Pinch-hitting and Tears

by chelseajin

Today’s lessons: be prepared for everything, including all the “pertinent negatives”.

                               -Always carry tissues for patients

                                -Tell patients they can cry when you’re with them…because they won’t
otherwise, and they really want to.

I keep getting hung up when a doc asks a question like: “have you heard anything from X?”

Well… no, or else I would have put something on there. And then I start thinking, “well what if they did call, what if something happened…” I think I think too much. Conclusion, just assertively say yes or no. No no no.

Ended up pinch-hitting for Lorenia, and it’s a good thing to know everyone’s skills. Just in case something happens, you can fill in for them without falling apart. Note to self if I start my own practice.

Gosh… It’s so personal for me when I meet people who are depressed. I really feel like there’s no way for someone to resolve it for you. They can only be vaguely supportive, but you really need to dig yourself out of the hole. Today I was speaking to an LPNurse who was unloading all her troubles. She’s lost her job, forced to move in with her parents, taking care of her father who is a recovering alcoholic and sounds verbally abusive, she had a broken leg which she never got examined/put into a cast, is overweight, has COPD, still smokes because she’s under so much stress.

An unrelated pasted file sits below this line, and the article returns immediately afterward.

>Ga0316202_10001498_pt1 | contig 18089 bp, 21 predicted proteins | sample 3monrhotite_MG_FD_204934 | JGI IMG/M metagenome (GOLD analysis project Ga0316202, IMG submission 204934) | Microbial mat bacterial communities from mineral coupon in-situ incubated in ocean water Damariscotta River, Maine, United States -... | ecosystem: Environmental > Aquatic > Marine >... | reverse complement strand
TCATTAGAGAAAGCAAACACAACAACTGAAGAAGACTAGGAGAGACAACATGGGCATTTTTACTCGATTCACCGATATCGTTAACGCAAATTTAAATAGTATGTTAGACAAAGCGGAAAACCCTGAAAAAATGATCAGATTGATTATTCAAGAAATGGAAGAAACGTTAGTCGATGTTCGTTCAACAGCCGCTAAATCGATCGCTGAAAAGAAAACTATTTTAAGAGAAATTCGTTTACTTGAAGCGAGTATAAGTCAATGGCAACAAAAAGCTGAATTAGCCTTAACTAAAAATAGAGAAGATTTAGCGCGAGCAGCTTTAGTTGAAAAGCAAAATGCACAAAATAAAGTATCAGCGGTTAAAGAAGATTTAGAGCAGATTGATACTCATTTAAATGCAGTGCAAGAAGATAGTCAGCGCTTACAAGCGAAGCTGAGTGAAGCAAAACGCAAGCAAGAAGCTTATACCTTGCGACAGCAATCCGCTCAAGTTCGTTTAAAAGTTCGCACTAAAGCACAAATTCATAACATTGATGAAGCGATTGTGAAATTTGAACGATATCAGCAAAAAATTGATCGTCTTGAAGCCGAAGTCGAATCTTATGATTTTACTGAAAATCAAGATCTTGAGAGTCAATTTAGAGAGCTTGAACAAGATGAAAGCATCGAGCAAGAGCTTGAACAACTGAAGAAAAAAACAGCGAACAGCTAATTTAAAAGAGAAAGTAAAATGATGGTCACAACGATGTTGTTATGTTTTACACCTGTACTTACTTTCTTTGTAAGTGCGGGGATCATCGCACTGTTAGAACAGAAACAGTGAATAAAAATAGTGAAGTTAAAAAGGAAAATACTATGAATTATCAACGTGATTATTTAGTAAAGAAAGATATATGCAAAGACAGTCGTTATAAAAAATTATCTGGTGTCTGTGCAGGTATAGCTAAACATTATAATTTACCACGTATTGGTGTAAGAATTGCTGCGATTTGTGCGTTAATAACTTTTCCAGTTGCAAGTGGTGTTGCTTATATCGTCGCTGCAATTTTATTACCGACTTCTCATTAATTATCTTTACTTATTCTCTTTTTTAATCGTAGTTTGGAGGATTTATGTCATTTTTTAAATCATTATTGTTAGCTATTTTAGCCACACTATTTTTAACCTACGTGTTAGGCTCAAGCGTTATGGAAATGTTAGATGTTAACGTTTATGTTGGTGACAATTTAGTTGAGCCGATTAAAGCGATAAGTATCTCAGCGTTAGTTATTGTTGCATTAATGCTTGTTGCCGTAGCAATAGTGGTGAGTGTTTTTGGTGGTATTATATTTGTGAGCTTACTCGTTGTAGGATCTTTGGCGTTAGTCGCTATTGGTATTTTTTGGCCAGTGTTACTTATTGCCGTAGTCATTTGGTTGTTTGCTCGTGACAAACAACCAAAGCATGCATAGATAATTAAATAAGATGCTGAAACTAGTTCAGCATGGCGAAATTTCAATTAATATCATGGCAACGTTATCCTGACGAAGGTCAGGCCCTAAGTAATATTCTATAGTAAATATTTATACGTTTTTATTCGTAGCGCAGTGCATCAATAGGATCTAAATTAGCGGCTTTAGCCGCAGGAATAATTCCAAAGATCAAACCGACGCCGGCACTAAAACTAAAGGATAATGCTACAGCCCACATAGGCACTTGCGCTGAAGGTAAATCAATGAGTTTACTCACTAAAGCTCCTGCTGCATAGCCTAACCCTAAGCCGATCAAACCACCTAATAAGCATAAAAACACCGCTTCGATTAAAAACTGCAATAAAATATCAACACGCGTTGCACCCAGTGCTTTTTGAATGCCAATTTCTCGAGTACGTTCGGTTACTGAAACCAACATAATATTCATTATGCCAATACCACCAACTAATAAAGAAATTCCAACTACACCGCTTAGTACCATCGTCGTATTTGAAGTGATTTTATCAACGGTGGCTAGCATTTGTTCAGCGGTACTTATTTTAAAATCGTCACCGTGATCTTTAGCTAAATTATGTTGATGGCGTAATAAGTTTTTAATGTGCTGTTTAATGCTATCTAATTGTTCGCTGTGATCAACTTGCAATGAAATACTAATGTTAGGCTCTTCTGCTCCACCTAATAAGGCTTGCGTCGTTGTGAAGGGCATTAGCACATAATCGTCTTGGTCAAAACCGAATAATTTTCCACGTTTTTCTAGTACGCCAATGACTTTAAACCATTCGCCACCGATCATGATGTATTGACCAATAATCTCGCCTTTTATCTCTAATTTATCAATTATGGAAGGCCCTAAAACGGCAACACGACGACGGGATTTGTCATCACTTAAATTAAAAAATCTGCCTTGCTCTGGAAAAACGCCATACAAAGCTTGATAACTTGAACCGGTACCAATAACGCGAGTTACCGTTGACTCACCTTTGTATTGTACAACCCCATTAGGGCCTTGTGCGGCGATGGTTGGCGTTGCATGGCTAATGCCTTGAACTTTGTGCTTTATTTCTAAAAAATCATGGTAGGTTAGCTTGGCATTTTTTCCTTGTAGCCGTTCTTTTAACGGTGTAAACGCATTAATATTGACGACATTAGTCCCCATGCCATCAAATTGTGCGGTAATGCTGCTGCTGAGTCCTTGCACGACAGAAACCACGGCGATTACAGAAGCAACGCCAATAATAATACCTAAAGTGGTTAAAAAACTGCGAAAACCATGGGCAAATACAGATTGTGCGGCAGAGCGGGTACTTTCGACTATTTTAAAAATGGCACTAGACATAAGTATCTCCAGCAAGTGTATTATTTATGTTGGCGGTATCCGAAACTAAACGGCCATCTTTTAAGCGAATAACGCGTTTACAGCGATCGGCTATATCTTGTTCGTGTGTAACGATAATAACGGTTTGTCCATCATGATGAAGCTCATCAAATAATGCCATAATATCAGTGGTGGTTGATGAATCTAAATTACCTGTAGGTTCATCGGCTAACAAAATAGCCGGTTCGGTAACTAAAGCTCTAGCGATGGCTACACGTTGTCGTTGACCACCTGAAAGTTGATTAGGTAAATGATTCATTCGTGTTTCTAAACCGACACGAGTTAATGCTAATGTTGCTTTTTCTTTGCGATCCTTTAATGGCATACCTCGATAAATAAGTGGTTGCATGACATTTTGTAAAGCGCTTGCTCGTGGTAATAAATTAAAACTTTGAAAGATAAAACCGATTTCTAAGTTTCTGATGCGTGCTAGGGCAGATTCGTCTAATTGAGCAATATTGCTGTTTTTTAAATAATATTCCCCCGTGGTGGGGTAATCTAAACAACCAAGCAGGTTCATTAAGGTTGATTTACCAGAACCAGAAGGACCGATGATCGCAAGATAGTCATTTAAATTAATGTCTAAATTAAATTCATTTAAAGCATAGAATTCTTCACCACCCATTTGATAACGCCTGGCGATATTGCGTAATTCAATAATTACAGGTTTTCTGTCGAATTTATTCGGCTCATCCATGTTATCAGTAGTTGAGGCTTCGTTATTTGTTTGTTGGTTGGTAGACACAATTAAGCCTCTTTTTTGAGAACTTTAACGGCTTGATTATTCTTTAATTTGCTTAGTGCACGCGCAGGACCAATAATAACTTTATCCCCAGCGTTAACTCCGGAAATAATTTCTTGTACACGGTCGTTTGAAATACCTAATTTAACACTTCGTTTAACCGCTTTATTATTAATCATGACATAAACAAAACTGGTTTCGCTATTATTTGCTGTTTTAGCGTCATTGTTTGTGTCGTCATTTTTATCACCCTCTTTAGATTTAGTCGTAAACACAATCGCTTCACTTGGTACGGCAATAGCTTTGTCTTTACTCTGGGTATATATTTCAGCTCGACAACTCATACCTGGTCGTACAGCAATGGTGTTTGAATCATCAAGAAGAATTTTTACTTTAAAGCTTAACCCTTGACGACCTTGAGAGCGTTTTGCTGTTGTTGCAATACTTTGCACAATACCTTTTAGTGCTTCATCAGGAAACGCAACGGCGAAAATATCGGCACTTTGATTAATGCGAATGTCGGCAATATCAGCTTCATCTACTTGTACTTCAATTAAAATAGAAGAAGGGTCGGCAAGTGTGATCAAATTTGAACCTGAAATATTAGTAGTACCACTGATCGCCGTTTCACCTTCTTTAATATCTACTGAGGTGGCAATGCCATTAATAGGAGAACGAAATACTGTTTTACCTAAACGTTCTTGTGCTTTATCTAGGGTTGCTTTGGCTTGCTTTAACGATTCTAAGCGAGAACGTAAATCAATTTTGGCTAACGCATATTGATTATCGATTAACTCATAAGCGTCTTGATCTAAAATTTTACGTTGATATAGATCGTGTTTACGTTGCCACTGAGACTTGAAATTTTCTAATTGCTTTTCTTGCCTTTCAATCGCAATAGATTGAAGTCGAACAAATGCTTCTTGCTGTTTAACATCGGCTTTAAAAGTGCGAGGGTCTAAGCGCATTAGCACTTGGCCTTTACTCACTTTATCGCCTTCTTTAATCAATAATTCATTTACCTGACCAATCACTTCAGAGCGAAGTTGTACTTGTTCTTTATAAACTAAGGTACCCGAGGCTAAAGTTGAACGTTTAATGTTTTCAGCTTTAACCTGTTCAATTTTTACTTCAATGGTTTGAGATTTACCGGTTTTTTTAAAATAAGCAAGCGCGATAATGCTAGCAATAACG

When you’re seeing someone in this context, there’s just an emotional gulf between you and the patient. You don’t know them very well and they’re reaching out to you because you’re a stranger but are in a position of authority.
You feel sympathy but it’s not like you’re really there with them. You don’t feel that sad. It’s the kind of sad you feel when you watch something on television. Because if you were that affected, you’d be crying with them. The crying is an important part I think. Shedding tears in public is pretty taboo. It’s a symbol of weakness and irrationality. But it’s also this very physical release for your mounting anxiety. It’s weird to “give permission” to someone to let it out, but I’m putting that in my book of good things to do. Because it was so clear she was keeping it in just for posterity but needed to get it out to someone.